• Harun||

    You are about to learn a hard lesson. It can always get worse.

  • Harun||

    Qaadaffi was winning. We did the propping up, of the rebels.

    Previous to the civil war, we weren't exactly pro-Qadaffi.

  • Free Society||

    I can't tell if this is all supposed to be tongue-in-cheek, or whether some of it is supposed to be serious.

    Chris Stevens wasn't "croaked" because of a YouTube video--Gillespie knows that.

    Of course he's not being serious. You desperately need to re-calibrate your sarcasm detector if you didn't detect any...

    Regardless, I only support America propping up vicious dictators when its in our best interests to do so, and propping up Gaddafi wasn't in our best interests.

    Well that's a sociopathic sentiment. You'd support the systemic oppression and murder of others, so long as it's in your best interest. How noble of you.

  • Free Society||

    How do you reconcile your sociopath foreign policy outlook with libertarian principles? "My rights end where yours begin...unless it's in my best interest."

    you've heaped a load of logically inconsistent bullshit, once again.

  • Ken Shultz||

    It works that way with domestic policy, too!

    Aren't we generally better off when we look after our own interests, rather than inflict a drug war on other people's children--for their own good?

    The purpose of our military is to protect our rights from foreign threats. To whatever extent doing something will help protect us, it's an American interest. What I'm saying is an attempt to minimize what the American military does abroad.

    If only we had limited what we did in Iraq to what we did in Libya! To whatever extent protecting American interests can justify actions like what we did in Libya, it also rejects doing things like what we did in Iraq. Why would avoiding mistakes like Iraq be unlibertarian?

    You want to go to war? At the very least, I want to see some kind of American interest at stake. That isn't a blank check to go do whatever you want. It's a limiting principle, with Iraq making an excellent example. That limiting principle is why Bush Sr. and Jim Baker didn't invade Iraq. Ignoring that principle is why the Cheney Administration did invade Iraq.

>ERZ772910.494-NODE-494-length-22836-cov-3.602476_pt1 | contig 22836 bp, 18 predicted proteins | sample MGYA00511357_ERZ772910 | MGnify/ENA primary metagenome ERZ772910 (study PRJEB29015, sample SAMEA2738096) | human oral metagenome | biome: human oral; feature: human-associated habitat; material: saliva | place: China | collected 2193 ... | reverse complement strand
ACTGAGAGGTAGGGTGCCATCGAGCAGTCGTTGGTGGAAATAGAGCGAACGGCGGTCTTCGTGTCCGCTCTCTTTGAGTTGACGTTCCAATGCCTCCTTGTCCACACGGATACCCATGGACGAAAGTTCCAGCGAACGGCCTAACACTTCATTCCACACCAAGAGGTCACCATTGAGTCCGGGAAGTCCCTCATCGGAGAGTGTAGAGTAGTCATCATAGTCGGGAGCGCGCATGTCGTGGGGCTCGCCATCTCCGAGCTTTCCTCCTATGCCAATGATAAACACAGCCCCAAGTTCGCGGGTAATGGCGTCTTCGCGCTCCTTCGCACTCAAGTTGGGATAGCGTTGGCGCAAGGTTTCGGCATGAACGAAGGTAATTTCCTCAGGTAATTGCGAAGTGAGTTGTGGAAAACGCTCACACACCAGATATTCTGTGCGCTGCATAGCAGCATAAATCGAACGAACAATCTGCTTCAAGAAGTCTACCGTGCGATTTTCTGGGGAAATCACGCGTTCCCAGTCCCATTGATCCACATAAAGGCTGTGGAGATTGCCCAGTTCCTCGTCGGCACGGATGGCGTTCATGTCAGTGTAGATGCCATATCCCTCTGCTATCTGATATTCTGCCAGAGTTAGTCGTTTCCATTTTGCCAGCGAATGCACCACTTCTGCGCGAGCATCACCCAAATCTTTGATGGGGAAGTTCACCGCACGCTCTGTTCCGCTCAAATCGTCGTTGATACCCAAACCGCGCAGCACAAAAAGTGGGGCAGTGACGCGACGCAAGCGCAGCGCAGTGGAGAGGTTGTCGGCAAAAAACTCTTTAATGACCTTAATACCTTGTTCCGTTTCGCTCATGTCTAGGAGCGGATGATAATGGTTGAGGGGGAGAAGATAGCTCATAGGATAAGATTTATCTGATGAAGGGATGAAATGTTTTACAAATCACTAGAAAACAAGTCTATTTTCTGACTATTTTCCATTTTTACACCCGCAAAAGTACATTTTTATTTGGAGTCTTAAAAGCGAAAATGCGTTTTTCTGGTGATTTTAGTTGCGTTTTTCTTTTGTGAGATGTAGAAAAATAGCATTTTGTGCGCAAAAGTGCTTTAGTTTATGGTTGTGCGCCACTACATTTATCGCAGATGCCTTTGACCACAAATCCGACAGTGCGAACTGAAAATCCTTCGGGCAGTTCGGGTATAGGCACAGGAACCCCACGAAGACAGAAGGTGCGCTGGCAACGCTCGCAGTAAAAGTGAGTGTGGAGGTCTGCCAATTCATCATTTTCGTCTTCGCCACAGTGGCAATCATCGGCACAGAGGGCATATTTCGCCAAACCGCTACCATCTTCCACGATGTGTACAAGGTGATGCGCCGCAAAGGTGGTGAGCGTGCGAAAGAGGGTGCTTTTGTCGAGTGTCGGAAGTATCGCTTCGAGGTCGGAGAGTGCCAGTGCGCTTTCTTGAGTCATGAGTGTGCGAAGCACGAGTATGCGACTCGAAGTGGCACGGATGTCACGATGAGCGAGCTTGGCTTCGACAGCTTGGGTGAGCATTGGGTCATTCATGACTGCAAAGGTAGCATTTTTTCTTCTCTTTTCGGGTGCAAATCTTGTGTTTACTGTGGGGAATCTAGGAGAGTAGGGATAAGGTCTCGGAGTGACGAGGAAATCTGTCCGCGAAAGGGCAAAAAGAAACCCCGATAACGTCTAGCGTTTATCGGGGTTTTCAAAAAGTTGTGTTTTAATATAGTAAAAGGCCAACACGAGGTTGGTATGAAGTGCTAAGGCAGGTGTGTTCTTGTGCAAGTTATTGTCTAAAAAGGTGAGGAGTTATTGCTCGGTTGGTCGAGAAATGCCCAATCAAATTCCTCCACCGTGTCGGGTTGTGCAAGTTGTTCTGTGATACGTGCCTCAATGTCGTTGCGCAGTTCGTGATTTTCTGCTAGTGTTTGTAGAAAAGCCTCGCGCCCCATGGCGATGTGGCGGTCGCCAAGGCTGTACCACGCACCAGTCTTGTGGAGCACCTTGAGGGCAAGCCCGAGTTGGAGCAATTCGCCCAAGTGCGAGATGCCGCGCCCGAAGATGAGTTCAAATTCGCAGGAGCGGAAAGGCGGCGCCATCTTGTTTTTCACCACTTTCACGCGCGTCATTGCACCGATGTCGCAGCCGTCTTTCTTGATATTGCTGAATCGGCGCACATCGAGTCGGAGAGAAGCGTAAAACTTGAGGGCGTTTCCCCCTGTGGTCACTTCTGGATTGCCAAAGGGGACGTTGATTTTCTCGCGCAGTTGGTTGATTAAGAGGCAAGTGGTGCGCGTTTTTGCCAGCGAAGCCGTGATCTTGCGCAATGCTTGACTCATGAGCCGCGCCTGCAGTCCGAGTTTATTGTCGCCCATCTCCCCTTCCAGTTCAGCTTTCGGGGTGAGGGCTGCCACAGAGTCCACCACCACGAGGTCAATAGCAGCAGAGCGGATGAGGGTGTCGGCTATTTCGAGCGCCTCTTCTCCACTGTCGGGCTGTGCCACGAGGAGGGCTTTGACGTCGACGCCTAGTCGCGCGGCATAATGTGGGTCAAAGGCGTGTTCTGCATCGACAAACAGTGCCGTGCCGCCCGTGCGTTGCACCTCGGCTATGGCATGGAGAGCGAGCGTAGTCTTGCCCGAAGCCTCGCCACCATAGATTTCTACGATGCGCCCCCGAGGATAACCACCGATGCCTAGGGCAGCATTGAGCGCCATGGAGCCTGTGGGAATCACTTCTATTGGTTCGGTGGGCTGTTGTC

• Free Society||

    I freely admit there are times when the downsides aren't worth it, but there are other times when they are.

    Yeah sometimes it's just good policy to prop up murdering dictators.

    Aren't we generally better off when we look after our own interests, rather than inflict a drug war on other people's children--for their own good?

    False dichotomy much? I don't think the alternative to not oppressing people overseas is the drug war at home.

    Why would avoiding mistakes like Iraq be unlibertarian?

    How in the world is rejection of immoral foreign policy an argument in support of the Iraq War? You type out paragraphs or red herrings, strawmen and false assertions and then tell me to defend arguments I didn't make. You must win a a lot of debates by exhausting your opponents with more bad arguments than can be addressed concisely.

    Financial and military support of dictatorships is not exactly a sound means of avoiding wars and atrocities.

  • Bryan C||

    "Yeah sometimes it's just good policy to prop up murdering dictators."

    Yeah, sometimes it is. Between a horrible alternative and a catastrophic alternative, horrible wins.

  • Ken Shultz||

    Of course he's not being serious. You desperately need to re-calibrate your sarcasm detector if you didn't detect any..."

    It's packed in with other statements that I think are supposed to be completely serious.

    If I hadn't detected any sarcasm, I wouldn't have described it as "tongue-in-cheek".

  • Free Society||